: The Presidential institution is comparatively new in the Bulgarian tradition of state administration. In the historical aspect, it is essentially a democratic version of the figure of the Chairman of the State Council and of the monarch. Since its inception, the new institution has been called upon to respond to the expectations of society and to adopt standards familiar to traditional democracies. Fluctuations in confidence reflect a change in attitude, contribution, presence, and behavior of the holder of the position in times of social or political crisis. Envisaged as equally distanced from, and with different functions than, the three levels of government (legislative, executive and judicial), while not representing a branch of power, the presidential institution is the highest and only state body that derives its legal status and powers directly from the Constitution; it embodies the unity of the nation and the dignity of the state. The fact that the President is directly elected by all eligible voters gives the institution additional legitimacy. This enables it to serve as the foundation of forms of direct democracy, such as referendums on important national issues. This legitimacy allows the President to form cabinets in times of political crisis, as he/she is an institutional figure holding a mandate that embodies the sovereign, i.e., the people. In this sense, it is of interest to trace the behavior of the presidential institution, which is recognized as being one of the factors maintaining public order and democracy, preventing chaos and violence in Bulgaria. This study is focused on how, and why, public perceptions of the figure and activity of the President change over time.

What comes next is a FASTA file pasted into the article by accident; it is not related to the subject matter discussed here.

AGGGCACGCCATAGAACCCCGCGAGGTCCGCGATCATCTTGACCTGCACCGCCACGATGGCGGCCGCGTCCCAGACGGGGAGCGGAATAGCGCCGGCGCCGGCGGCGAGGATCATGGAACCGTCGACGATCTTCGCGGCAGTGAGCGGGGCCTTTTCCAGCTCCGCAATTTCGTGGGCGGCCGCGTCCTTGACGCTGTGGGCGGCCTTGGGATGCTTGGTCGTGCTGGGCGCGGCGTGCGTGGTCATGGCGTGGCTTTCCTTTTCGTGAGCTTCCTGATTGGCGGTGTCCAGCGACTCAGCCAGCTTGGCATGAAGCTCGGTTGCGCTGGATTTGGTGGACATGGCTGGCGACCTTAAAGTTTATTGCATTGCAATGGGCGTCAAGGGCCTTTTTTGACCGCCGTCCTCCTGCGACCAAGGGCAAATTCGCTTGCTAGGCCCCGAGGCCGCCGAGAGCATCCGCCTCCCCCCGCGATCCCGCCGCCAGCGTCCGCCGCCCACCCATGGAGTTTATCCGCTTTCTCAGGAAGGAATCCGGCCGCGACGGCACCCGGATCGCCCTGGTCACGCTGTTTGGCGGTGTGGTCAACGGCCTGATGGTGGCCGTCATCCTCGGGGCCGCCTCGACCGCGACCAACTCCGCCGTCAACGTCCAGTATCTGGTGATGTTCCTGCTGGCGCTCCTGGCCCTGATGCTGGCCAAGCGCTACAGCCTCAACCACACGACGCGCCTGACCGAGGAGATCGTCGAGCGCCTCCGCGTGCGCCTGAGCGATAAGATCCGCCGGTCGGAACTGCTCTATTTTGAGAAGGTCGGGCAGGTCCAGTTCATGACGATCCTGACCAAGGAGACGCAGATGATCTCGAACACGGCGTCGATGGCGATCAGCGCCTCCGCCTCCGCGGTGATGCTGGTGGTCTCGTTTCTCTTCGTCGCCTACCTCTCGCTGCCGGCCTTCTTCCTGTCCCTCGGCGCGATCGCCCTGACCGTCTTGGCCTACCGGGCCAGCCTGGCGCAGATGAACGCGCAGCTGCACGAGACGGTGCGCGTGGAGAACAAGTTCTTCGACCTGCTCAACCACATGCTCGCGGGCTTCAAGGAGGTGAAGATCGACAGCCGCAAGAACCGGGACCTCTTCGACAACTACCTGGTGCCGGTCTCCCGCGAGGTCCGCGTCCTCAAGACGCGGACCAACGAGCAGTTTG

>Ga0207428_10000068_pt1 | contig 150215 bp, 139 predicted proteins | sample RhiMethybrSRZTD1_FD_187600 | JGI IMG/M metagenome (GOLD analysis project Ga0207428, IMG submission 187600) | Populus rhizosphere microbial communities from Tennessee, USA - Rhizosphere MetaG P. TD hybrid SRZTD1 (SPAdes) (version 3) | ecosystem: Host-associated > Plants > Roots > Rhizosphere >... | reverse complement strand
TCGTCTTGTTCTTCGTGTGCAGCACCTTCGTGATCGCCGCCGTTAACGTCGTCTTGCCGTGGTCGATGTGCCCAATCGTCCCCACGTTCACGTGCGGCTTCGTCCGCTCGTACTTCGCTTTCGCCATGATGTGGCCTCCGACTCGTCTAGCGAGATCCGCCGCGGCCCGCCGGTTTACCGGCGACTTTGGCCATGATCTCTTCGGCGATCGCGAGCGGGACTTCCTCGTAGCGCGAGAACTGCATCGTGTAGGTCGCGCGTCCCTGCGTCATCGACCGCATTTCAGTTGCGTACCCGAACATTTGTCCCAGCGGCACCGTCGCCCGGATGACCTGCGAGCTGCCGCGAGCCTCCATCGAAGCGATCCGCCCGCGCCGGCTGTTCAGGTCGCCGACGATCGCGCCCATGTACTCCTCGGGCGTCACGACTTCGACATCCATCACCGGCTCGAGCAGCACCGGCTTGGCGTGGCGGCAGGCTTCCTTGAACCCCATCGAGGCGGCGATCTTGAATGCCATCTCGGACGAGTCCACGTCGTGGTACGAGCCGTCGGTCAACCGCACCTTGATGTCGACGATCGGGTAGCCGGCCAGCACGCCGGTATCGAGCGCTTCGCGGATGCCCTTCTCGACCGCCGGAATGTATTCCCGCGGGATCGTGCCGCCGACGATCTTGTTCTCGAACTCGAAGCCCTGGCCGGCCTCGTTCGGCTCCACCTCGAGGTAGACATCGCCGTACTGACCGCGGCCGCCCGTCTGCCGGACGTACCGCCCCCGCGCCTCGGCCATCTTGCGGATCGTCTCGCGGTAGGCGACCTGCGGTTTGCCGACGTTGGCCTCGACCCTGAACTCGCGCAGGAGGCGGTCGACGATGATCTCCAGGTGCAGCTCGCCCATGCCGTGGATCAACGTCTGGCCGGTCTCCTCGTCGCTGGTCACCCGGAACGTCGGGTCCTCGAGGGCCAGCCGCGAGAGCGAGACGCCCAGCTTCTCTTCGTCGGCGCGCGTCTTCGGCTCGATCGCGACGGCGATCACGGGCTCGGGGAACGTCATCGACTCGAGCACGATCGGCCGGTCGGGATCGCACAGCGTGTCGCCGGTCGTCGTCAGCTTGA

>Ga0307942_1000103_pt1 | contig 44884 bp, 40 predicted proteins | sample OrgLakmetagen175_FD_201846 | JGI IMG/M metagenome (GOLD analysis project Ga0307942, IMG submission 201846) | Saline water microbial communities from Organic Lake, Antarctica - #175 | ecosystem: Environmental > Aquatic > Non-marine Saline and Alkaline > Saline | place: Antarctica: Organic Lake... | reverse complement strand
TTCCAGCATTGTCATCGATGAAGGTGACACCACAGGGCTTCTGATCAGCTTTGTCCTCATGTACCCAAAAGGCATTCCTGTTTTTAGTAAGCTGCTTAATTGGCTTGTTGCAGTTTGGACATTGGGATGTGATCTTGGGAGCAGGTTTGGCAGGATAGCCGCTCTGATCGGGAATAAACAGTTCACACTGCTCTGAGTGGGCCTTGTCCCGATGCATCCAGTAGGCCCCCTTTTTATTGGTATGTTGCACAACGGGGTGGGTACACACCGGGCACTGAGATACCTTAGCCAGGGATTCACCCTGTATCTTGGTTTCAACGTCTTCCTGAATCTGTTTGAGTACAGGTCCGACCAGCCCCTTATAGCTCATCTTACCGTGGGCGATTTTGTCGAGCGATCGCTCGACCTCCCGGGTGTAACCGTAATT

Keywords: the President; confidence; fluctuations; institution; legitimacy.

Simeon Vassilev – Radev's and Hemingway's Rhythm is the World
Abstract
: In the article, a comparison is made between the journalism and writing styles of Simeon Radev and Ernest Hemingway. Their journalism is a point of reference for their work. For both authors, books were their personal destiny. Radev the journalist, a master of “the art of conversation”, helped Radev the historiographer; similarly, Hemingway the correspondent helped Hemingway the novelist. Hemingway's compass had one direction - from journalism to literature, while Radev's went from journalism through diplomacy to history. Their style of writing was drawn from their journalistic experience. The compass of these “feverish slaves of the moment” was the same during their travels through Europe, even though Hemingway lingers in the memory of readers with his cap and sailor's T-shirt, while Radev, with his diplomat's top hat and walking stick.